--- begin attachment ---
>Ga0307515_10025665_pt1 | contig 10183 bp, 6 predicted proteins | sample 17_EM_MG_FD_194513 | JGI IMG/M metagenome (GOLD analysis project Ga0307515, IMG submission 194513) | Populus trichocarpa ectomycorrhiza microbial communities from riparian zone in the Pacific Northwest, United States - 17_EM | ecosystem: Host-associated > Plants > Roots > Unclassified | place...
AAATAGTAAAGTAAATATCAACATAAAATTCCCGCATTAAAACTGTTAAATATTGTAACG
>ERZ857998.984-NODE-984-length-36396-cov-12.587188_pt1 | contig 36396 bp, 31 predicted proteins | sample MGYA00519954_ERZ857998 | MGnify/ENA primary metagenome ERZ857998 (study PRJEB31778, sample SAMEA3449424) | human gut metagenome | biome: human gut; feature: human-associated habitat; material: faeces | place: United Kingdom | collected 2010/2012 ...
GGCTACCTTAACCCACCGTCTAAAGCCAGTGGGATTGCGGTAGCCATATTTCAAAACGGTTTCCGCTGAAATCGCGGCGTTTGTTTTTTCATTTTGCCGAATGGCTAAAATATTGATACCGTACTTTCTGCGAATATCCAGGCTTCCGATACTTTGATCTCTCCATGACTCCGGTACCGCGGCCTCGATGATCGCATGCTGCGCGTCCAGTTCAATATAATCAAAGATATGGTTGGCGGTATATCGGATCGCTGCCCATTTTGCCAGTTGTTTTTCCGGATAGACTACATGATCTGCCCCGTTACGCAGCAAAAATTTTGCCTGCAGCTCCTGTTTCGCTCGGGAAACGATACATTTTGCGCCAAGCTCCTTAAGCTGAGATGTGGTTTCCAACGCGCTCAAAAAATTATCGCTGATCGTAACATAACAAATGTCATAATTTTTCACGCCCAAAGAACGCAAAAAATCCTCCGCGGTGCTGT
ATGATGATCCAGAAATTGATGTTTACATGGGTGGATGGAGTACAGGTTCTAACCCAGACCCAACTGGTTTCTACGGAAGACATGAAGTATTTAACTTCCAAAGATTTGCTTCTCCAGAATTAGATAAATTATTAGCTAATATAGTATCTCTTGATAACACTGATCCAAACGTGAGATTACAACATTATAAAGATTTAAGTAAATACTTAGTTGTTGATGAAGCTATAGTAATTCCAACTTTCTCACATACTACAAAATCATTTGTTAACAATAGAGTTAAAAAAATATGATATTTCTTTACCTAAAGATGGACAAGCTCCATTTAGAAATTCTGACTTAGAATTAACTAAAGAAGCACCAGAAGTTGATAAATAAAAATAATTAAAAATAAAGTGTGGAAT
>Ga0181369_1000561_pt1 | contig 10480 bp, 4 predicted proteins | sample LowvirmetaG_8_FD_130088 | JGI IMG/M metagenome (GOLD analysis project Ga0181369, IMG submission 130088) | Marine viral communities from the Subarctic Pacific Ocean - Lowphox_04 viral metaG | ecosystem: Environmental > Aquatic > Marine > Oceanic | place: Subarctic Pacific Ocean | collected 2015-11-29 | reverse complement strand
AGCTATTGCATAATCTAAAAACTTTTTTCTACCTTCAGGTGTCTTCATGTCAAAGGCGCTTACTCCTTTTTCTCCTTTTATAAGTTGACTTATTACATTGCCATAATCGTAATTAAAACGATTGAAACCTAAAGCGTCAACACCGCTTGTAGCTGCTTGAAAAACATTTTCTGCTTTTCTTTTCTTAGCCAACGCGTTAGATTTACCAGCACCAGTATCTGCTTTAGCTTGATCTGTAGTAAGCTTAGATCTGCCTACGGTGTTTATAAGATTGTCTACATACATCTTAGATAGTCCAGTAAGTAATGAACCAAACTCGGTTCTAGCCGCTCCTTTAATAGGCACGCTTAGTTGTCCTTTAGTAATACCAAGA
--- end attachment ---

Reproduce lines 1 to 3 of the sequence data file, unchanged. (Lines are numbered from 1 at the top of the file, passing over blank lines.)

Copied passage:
>Ga0307515_10025665_pt1 | contig 10183 bp, 6 predicted proteins | sample 17_EM_MG_FD_194513 | JGI IMG/M metagenome (GOLD analysis project Ga0307515, IMG submission 194513) | Populus trichocarpa ectomycorrhiza microbial communities from riparian zone in the Pacific Northwest, United States - 17_EM | ecosystem: Host-associated > Plants > Roots > Unclassified | place...
AAATAGTAAAGTAAATATCAACATAAAATTCCCGCATTAAAACTGTTAAATATTGTAACG
>ERZ857998.984-NODE-984-length-36396-cov-12.587188_pt1 | contig 36396 bp, 31 predicted proteins | sample MGYA00519954_ERZ857998 | MGnify/ENA primary metagenome ERZ857998 (study PRJEB31778, sample SAMEA3449424) | human gut metagenome | biome: human gut; feature: human-associated habitat; material: faeces | place: United Kingdom | collected 2010/2012 ...